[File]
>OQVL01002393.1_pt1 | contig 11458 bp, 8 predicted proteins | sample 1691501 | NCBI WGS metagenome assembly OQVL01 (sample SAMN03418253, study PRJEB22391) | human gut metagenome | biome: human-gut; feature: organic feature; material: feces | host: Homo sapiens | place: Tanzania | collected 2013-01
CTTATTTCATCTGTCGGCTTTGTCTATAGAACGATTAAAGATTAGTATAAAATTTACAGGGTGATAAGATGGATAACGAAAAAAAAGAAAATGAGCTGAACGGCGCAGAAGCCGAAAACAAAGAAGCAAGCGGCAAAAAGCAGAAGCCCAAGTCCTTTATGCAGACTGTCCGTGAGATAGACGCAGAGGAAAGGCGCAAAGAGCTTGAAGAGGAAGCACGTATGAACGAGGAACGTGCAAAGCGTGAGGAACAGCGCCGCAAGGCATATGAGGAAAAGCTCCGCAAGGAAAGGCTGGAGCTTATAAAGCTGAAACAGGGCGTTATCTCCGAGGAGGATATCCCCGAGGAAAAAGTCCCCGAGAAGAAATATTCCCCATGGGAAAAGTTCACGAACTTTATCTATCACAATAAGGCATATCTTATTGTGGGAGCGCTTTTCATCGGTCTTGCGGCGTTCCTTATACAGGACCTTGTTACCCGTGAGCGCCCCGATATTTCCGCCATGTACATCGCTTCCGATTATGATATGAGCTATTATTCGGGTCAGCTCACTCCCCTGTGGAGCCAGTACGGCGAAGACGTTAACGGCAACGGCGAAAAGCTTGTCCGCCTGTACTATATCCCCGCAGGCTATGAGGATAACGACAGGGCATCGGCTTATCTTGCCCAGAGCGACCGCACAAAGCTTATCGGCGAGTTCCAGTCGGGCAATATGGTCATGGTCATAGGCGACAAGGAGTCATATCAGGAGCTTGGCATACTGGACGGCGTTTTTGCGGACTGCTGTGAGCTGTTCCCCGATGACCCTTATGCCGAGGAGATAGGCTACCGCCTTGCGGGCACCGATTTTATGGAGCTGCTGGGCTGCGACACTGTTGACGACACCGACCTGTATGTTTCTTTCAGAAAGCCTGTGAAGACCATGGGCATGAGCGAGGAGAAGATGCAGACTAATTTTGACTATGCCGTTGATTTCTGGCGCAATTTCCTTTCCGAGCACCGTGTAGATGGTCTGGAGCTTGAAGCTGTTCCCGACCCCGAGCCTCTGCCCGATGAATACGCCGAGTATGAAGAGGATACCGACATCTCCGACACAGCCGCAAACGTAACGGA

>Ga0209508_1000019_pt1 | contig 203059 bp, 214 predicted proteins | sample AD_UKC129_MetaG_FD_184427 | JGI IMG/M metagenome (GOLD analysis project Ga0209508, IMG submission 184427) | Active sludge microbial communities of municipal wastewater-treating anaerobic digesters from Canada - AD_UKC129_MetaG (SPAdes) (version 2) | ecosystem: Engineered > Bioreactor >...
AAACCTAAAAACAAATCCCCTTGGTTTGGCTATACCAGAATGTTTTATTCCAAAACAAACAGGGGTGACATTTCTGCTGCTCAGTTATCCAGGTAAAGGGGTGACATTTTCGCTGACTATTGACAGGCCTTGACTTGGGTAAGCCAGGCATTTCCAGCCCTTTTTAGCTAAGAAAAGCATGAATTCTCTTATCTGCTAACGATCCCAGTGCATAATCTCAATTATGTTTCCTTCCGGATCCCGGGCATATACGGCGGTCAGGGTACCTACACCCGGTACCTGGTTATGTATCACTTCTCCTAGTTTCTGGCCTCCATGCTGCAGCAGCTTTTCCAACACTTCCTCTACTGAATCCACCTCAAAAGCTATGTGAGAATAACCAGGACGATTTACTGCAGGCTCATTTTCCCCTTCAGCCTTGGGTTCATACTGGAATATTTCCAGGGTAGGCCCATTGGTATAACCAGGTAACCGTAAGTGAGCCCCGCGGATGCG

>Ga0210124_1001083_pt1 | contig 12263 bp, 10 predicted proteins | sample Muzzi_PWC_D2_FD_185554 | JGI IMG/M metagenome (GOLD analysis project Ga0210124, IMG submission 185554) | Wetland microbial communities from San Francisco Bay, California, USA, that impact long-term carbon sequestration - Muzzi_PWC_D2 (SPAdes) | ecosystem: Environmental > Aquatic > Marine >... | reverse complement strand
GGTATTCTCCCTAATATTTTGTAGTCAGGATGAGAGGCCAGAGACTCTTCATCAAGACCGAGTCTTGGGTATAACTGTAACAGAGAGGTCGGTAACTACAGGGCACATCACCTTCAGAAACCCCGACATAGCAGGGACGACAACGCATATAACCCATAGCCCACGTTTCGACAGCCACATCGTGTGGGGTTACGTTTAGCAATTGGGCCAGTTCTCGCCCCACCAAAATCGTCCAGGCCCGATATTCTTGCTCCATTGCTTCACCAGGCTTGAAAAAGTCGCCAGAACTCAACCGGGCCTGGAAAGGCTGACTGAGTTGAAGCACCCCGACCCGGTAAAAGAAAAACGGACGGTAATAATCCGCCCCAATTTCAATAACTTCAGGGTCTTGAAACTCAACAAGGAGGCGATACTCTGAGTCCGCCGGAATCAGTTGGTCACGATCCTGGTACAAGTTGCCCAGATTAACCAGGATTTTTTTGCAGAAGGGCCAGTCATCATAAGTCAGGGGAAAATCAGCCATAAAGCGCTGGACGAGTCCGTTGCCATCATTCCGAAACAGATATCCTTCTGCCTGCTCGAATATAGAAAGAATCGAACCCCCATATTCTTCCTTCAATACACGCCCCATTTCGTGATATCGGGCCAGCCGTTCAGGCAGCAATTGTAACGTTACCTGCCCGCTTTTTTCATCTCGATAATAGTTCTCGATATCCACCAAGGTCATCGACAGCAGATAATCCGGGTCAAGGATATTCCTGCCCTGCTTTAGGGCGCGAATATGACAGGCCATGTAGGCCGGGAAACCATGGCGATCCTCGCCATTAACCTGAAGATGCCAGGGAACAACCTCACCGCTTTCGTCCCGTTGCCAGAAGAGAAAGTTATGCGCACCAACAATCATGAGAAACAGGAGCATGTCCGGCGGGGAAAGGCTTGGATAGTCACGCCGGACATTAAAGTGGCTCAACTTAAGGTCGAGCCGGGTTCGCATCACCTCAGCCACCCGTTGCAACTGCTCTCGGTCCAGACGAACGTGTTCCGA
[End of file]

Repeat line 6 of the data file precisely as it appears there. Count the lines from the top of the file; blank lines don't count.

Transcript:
GGTATTCTCCCTAATATTTTGTAGTCAGGATGAGAGGCCAGAGACTCTTCATCAAGACCGAGTCTTGGGTATAACTGTAACAGAGAGGTCGGTAACTACAGGGCACATCACCTTCAGAAACCCCGACATAGCAGGGACGACAACGCATATAACCCATAGCCCACGTTTCGACAGCCACATCGTGTGGGGTTACGTTTAGCAATTGGGCCAGTTCTCGCCCCACCAAAATCGTCCAGGCCCGATATTCTTGCTCCATTGCTTCACCAGGCTTGAAAAAGTCGCCAGAACTCAACCGGGCCTGGAAAGGCTGACTGAGTTGAAGCACCCCGACCCGGTAAAAGAAAAACGGACGGTAATAATCCGCCCCAATTTCAATAACTTCAGGGTCTTGAAACTCAACAAGGAGGCGATACTCTGAGTCCGCCGGAATCAGTTGGTCACGATCCTGGTACAAGTTGCCCAGATTAACCAGGATTTTTTTGCAGAAGGGCCAGTCATCATAAGTCAGGGGAAAATCAGCCATAAAGCGCTGGACGAGTCCGTTGCCATCATTCCGAAACAGATATCCTTCTGCCTGCTCGAATATAGAAAGAATCGAACCCCCATATTCTTCCTTCAATACACGCCCCATTTCGTGATATCGGGCCAGCCGTTCAGGCAGCAATTGTAACGTTACCTGCCCGCTTTTTTCATCTCGATAATAGTTCTCGATATCCACCAAGGTCATCGACAGCAGATAATCCGGGTCAAGGATATTCCTGCCCTGCTTTAGGGCGCGAATATGACAGGCCATGTAGGCCGGGAAACCATGGCGATCCTCGCCATTAACCTGAAGATGCCAGGGAACAACCTCACCGCTTTCGTCCCGTTGCCAGAAGAGAAAGTTATGCGCACCAACAATCATGAGAAACAGGAGCATGTCCGGCGGGGAAAGGCTTGGATAGTCACGCCGGACATTAAAGTGGCTCAACTTAAGGTCGAGCCGGGTTCGCATCACCTCAGCCACCCGTTGCAACTGCTCTCGGTCCAGACGAACGTGTTCCGA